Gravitation and the Principle of Superposition
Given a group of particles, we find the net (or resultant) gravitational force on any one of them from the others by using the principle of superposition. This is a general principle that says a net effect is the sum of the individual effects. Here, the principle means that we first compute the gravitational force that acts on our selected particle due to each of the other particles, in turn. We then find the net force by adding these forces vector .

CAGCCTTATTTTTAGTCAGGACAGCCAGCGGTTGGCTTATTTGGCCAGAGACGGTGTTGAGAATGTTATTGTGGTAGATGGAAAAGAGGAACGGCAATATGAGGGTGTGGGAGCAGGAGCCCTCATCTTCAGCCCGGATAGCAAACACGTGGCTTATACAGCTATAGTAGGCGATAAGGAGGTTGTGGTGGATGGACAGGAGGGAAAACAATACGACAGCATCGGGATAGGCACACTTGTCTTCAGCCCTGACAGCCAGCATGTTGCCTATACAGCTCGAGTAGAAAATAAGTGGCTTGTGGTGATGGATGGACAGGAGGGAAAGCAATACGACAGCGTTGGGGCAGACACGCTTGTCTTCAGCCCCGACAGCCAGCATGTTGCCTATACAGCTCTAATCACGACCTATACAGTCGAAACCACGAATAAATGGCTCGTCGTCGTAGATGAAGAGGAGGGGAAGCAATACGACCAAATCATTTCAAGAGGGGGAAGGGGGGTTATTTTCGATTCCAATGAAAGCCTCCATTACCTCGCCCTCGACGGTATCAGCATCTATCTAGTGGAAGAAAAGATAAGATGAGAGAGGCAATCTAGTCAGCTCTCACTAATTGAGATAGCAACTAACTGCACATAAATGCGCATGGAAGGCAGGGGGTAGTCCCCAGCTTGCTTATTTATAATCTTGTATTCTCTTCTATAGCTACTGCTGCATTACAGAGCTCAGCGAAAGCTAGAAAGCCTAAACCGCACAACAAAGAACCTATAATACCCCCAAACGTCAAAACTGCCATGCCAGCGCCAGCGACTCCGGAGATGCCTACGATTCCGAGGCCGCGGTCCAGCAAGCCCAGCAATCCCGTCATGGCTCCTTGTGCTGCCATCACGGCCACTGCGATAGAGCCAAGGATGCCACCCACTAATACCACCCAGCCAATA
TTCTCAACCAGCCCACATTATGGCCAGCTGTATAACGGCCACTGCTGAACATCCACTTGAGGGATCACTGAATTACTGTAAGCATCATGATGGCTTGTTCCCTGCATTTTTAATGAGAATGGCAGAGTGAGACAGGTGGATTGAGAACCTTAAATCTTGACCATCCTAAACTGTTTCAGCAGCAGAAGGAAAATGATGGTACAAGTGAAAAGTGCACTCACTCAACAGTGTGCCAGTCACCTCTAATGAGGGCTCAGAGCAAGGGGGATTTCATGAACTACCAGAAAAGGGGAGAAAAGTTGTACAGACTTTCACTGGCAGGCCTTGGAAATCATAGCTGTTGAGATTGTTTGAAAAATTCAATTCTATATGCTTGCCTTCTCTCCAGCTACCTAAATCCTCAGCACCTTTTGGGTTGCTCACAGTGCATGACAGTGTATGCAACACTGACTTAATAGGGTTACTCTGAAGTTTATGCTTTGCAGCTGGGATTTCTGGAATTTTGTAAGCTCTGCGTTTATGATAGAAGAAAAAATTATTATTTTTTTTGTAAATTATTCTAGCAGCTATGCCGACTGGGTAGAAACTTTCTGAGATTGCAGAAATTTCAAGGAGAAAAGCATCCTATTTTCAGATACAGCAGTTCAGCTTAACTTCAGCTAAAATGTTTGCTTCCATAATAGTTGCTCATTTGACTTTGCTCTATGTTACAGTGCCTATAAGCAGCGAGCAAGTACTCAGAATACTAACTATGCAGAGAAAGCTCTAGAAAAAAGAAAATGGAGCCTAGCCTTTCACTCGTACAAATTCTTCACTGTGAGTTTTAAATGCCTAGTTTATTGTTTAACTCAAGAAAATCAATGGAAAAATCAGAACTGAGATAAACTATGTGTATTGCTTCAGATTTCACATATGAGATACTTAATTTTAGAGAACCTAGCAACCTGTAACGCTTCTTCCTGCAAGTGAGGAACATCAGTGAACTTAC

What about the gravitational force on a particle from a real extended object? The force is found by dividing the object into parts small enough to treat as particles and then using to find the vector sum of the forces on the particle from all the parts. In the limiting case, we can divide the extended object into differential parts of mass , each of which produces only a differential force on the particle. In this limit.
The integral is taken over the entire extended object and we drop the subscript net. If the object is a uniform sphere or a spherical shell, we can avoid the integration of by assuming that the object’s mass is concentrated.